Bell 206B JetRanger III
Flight Notes - how to fly the JetRanger III
The Bell 206 series has accumulated an astounding array of impressive statistics. More than 6,000 JetRangers are flying worldwide in roles as diverse as corporate transportation, police surveillance, and United States Army aviation training. The series has flown over 26 million flight hours, and a few JetRangers are flying with more than 30,000 hours on their airframes.
The JetRanger design was derived from a Light Observation Helicopter (LOH) proposal Bell submitted to the United States Army in the 1960s. Though it lost out to a Hughes Aircraft Company design, Bell decided to develop the model as the 206 for the civilian market.
Despite Bell's best efforts, the original LOH design was found unsuitable for conversion to civilian use, primarily because of its limited carrying capacity. Engineers started over with an entirely new fuselage, resulting in an elegant teardrop-shaped aircraft that would seat five and carry their baggage, too.
Due to rising costs of the Hughes helicopter, the LOH competition was reopened in 1967, and Bell's 206 won this round. The 206 was purchased by the Army and put to work under the designation OH–58A. JetRangers are still serving in the armed forces. The newest model in uniform is the TH–67 Creek primary trainer. The United States Army credits a rise in student grades and a drop in course failures to the use of the Creek in training programs.
It's as a civilian aircraft, however, that the JetRanger has seen its biggest success. The original 206 has evolved into the JetRanger II and the JetRanger III, both incorporating major upgrades to more powerful engines.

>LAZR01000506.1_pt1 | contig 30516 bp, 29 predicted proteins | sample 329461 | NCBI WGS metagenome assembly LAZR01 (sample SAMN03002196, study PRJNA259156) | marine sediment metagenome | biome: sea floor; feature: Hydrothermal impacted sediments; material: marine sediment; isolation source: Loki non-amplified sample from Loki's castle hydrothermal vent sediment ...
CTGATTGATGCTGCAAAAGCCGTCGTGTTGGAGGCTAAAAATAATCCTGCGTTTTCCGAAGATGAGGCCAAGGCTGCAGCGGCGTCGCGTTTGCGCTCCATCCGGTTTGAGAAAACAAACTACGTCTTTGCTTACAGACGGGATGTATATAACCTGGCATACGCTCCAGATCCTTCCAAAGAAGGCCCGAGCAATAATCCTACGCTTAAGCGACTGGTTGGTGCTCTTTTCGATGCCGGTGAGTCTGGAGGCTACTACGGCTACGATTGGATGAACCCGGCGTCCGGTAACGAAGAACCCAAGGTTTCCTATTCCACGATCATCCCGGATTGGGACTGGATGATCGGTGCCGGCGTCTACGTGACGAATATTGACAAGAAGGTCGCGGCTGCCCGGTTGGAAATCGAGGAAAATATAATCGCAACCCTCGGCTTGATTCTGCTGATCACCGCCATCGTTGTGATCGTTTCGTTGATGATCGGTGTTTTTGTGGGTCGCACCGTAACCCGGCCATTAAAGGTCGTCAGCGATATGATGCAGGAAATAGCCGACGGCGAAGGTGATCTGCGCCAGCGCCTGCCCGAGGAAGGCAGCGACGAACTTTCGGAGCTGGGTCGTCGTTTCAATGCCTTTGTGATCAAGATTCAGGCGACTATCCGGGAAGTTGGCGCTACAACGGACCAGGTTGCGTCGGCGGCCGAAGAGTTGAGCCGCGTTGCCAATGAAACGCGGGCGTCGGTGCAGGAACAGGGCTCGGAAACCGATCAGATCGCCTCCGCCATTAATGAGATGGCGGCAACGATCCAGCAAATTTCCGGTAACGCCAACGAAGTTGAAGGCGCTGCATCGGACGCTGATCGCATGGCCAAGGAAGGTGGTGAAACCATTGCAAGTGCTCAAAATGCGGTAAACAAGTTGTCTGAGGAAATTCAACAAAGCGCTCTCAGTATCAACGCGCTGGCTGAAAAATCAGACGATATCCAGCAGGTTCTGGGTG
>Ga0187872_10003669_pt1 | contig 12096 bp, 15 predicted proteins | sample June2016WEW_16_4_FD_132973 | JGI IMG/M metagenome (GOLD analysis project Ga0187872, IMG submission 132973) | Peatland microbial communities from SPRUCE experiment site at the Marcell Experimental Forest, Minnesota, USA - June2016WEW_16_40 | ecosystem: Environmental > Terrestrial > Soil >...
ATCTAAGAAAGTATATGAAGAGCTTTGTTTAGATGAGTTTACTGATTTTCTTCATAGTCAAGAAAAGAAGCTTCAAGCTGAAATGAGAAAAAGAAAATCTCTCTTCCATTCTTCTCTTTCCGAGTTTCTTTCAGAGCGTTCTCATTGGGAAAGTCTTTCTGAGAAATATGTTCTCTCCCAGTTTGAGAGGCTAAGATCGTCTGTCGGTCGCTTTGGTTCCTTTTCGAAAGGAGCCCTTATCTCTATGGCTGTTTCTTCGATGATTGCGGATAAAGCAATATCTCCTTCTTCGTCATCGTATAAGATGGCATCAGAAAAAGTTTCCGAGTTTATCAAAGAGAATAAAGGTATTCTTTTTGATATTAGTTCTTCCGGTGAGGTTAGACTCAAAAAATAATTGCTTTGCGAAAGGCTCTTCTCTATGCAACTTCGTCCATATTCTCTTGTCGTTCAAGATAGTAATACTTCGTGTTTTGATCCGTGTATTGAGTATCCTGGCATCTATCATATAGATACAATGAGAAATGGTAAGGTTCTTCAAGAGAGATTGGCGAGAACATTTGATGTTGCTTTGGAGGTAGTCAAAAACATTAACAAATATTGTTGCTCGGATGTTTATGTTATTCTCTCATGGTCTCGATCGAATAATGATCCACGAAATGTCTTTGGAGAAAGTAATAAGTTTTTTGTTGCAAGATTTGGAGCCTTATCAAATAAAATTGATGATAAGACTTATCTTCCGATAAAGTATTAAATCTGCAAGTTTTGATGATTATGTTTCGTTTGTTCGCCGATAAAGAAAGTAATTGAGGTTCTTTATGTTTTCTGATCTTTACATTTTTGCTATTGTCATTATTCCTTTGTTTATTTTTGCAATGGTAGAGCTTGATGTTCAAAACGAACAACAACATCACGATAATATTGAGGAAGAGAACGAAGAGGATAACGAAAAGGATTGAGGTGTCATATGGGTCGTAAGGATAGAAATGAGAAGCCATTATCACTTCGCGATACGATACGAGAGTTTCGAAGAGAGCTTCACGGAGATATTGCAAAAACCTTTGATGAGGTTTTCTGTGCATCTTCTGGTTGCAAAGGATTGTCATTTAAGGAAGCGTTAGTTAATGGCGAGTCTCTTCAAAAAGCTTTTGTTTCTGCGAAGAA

Although helicopters are inherently unstable and difficult to fly, testimony to the JetRanger's ease of handling is the fact that it can be certified for single-pilot IFR operation. In 1994, Texas businessman Ron Bower flew a Bell 206B JetRanger III solo around the world. Bower navigated across 21 countries and 24 time zones in 24 days. By the end of the journey, he'd flown over 23,000 miles and had broken the previous around-the-world helicopter speed record by nearly five days.
The JetRanger III costs less to operate and maintain than any other craft in its class and has the highest resale value of any light helicopter. A winning formula for safety and value has made the JetRanger the world's most popular helicopter series.
|Cruise Speed||115 knots 132 mph||213 km per hour|
|Engine||Allison 250-C20J 420 shaft horsepower|
|Maximum Range||435 nm 500 miles||805 km|
|Service Ceiling||20,000 feet||6,096 meters|
|Hovering Ceiling||19,600 feet||5,974 meters|
|Fuel Capacity||91 U.S. gallons||344 liters|
|Empty Weight||1,640 pounds||744 kilograms|
|Maximum Gross Weight||3,200 pounds||1,451 kilograms|
|Maximum Gross Weight (External Loading)||3,350 pounds||1,519 kilograms|
|Length||31.2 feet||9.51 meters|
|Rotor Span||33.3 feet||10.15 meters|
|Height||11.7 feet||3.51 meters|
|Seating||Up to 5|
|Useful Load||1,498 pounds||679 kilograms|